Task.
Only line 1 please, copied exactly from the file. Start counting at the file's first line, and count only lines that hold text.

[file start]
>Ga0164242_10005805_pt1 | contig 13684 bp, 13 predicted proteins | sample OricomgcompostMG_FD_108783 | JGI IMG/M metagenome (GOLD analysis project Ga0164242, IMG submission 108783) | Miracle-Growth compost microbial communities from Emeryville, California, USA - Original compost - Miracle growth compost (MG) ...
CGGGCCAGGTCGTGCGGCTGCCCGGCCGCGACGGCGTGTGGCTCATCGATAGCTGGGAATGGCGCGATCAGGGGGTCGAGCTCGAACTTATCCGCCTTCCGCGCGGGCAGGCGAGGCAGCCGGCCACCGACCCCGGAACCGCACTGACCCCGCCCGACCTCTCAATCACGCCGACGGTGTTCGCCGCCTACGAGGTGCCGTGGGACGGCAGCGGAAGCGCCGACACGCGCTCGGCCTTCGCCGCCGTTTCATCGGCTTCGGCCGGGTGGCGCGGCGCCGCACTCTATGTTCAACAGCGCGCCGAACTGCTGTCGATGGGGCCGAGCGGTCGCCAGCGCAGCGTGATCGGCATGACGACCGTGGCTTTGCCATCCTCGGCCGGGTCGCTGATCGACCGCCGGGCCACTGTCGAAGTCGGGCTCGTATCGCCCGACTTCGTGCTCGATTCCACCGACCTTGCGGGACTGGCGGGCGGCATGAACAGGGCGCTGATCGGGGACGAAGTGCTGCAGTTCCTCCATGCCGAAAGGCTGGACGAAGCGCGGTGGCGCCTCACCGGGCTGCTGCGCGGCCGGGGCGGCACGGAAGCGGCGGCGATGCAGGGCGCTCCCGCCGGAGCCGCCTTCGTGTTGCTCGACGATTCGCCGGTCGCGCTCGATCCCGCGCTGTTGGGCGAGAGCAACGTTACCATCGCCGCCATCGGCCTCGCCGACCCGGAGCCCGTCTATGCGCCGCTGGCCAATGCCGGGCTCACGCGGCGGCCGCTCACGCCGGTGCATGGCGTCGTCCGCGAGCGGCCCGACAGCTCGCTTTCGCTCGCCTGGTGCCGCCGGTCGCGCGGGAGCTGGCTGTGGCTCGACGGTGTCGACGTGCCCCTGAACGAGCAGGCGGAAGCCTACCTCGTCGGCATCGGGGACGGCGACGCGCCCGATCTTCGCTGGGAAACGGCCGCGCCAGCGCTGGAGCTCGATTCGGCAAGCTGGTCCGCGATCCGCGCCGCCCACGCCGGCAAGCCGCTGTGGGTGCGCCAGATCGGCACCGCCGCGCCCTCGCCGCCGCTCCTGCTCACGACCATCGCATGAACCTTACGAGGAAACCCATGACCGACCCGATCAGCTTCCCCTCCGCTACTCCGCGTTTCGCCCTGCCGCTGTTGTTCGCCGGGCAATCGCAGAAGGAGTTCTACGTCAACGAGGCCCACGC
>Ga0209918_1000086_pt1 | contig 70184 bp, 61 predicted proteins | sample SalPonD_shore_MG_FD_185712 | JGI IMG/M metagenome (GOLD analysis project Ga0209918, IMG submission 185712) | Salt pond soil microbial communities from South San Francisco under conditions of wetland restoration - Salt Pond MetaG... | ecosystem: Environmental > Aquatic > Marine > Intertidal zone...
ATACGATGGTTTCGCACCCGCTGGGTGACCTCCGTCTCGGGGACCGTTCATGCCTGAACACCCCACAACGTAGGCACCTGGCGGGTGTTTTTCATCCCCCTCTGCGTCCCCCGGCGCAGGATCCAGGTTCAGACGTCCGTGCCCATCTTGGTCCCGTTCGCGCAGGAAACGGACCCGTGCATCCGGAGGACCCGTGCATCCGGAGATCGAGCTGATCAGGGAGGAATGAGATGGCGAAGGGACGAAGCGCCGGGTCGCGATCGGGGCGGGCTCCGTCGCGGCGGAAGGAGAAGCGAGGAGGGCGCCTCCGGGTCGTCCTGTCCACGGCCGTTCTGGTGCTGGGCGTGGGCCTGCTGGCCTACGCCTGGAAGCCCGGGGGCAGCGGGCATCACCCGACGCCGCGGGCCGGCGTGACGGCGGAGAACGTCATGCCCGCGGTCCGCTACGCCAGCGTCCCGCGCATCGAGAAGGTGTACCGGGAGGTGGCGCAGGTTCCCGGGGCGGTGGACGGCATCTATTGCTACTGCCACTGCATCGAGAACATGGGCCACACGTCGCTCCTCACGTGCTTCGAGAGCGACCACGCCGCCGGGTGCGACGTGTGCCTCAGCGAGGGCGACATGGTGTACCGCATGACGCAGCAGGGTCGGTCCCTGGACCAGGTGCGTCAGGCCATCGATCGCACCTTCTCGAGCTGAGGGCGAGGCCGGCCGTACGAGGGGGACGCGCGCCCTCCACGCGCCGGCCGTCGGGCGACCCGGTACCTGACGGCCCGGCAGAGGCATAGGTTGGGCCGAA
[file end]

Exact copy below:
>Ga0164242_10005805_pt1 | contig 13684 bp, 13 predicted proteins | sample OricomgcompostMG_FD_108783 | JGI IMG/M metagenome (GOLD analysis project Ga0164242, IMG submission 108783) | Miracle-Growth compost microbial communities from Emeryville, California, USA - Original compost - Miracle growth compost (MG) ...